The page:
Legato – no not a kind of pasta, Italian composer or some kind of giant plastic building blocks.
Nope. For the initiated in Italian musical vocabulary (and for those that need a little reminder), it is the act of playing smoothly and connected with very little, if any at all, space between each of the notes you play. Think how a violin might play something, with its nice bowing action, able to make all the notes connected together. Not. A. Gap. Bet-ween. Each. Note. But-a-nice-fluid-phrase-notes-connected-to-one-another….
We have it a little more challenging on the guitar, as a plucked instrument, to get that nice connected, legato feel in our playing. It is certainly, by no means, impossible however. Like most things on the guitar it just needs a little awareness of what you’re currently doing, how you could change that up and do it differently and then practicing it!
Prepare your left hand
One of the key elements of playing nice and smoothly is getting your fretboard hand (left hand if you’re right handed, right hand if you’re left handed) prepared and ready, loaded up and ready to fire*.
What does that mean?
That essentially means putting fingers down before you need them. And I don’t mean just immediately, a nano-second fretting a note prior to playing it. To get that lovely, smooth, connected feel we need to pre-load fingers behind fingers – first, second or third fingers (depending on what you need) down behind a fourth finger, for example, before you need them.
OK, it’s a bit difficult to explain this kind of thing via the written word sometimes,s o I have recorded a wee video snippet for you (how exciting!). In this little clip you’ll see me playing just a simple one octave descending C major scale – watch how I have prepared, or pre-loaded, my fingers well before I need them. My fingers also don’t come too far away from the fretboard either. Less distance to travel = less time to get them back to where they need to be = easier, smoother playing.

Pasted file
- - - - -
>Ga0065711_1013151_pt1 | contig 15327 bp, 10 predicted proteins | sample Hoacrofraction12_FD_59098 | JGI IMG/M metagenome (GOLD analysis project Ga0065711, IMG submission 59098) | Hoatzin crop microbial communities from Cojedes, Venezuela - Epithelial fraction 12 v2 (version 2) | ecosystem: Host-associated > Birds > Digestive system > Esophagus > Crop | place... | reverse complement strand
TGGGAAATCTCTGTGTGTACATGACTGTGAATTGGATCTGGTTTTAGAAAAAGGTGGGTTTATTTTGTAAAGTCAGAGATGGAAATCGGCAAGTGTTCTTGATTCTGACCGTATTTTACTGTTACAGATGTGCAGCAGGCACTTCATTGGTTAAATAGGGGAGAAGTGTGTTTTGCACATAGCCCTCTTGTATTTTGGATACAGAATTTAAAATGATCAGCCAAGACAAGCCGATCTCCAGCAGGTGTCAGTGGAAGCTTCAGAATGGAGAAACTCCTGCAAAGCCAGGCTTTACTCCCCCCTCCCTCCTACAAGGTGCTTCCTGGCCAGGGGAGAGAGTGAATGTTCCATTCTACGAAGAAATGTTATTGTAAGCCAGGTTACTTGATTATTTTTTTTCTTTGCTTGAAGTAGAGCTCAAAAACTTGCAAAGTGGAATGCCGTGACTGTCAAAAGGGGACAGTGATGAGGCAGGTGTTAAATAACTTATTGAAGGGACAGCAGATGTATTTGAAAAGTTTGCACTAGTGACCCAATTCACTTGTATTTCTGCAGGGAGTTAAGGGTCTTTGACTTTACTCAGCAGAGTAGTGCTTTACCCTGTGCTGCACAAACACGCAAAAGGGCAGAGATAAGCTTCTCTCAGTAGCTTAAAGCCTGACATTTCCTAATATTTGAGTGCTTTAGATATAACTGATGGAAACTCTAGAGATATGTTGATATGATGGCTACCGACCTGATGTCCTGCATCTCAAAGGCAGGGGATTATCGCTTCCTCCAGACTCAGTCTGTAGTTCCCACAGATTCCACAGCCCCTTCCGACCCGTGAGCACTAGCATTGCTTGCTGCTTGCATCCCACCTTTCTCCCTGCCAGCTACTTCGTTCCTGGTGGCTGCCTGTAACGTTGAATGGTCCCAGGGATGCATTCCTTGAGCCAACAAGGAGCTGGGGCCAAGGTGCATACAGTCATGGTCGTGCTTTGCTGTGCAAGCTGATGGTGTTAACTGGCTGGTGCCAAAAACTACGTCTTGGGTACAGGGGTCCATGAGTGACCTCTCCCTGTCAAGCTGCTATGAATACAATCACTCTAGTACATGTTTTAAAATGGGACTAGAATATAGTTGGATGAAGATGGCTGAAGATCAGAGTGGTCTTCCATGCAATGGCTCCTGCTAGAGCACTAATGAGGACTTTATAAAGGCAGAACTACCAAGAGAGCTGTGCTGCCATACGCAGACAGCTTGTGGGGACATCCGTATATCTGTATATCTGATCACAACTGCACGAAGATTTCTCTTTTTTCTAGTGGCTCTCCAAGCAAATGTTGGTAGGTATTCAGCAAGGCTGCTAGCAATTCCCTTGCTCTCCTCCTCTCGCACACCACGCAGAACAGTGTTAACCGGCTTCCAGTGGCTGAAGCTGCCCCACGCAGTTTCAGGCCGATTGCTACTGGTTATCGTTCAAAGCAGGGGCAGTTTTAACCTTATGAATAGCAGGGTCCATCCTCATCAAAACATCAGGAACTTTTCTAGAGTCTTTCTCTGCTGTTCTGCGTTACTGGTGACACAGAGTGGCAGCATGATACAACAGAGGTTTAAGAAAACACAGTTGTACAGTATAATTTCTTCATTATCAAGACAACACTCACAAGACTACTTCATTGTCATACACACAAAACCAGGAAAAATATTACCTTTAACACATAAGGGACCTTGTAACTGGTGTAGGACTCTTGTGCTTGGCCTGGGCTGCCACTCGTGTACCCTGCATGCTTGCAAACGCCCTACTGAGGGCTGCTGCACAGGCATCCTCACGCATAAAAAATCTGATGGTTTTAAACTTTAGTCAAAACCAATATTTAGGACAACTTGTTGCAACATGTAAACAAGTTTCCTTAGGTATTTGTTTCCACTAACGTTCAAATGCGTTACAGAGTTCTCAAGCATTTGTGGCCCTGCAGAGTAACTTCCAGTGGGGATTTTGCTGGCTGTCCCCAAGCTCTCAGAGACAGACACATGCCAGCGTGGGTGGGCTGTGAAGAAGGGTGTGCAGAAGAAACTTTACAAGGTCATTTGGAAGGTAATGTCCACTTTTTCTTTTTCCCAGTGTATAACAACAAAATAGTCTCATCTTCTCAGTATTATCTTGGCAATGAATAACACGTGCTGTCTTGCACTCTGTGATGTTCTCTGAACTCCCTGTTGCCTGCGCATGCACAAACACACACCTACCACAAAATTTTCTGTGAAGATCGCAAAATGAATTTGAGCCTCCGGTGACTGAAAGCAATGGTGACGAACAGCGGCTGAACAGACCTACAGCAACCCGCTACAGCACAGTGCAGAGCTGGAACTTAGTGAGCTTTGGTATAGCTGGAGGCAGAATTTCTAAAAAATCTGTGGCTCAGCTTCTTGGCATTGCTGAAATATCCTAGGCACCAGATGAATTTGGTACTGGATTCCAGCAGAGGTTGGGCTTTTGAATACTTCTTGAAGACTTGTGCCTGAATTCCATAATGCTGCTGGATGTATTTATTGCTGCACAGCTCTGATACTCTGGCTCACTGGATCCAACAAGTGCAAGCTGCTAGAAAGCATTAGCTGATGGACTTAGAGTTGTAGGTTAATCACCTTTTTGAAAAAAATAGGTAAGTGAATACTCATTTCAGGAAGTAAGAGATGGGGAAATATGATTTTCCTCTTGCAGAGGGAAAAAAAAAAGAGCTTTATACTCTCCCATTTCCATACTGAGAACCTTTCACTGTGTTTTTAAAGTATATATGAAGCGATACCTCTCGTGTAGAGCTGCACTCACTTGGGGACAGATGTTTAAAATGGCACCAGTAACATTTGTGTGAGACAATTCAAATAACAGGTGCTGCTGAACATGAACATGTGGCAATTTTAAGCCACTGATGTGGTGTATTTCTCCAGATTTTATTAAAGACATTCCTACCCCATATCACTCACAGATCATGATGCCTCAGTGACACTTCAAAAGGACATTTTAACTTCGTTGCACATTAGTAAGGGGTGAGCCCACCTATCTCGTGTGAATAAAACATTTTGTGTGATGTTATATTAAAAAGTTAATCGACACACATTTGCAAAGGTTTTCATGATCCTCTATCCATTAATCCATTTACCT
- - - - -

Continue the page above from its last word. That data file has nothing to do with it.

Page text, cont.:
Get prepared, get slurring
Taking this approach is also going to make things WAY easier when you come to play slurs.
Same dealio. Get the fingers pre-loaded and ready. Don’t try to start a slur with the finger you’re sluring to up somewhere in the ether. Get it down on the fretboard and ready before you play the slur. It will create a much smoother sounding slur and it will likely produce a stronger sounding slur too as you have something that you can counter the string movement with as you pull off.
Here’s another little video of me demonstrating that for you:
See if you can find the opportunities in your music to “pre-load” the fingers
Admittedly we don’t always have the choice or the luxury of putting fingers down or leaving them down to be used again, but it’s probably a good idea to get into the habit of looking through your music and seeking out places where you can comfortably do that. It’s such a tiny little thing, a tiny little movement really, but it can make such a massive difference in how a piece of music sounds.
*To play smoothly there is also certainly an element of ensuring that the right and left hand are well co-ordinated with one another (but that’s a subject for another time).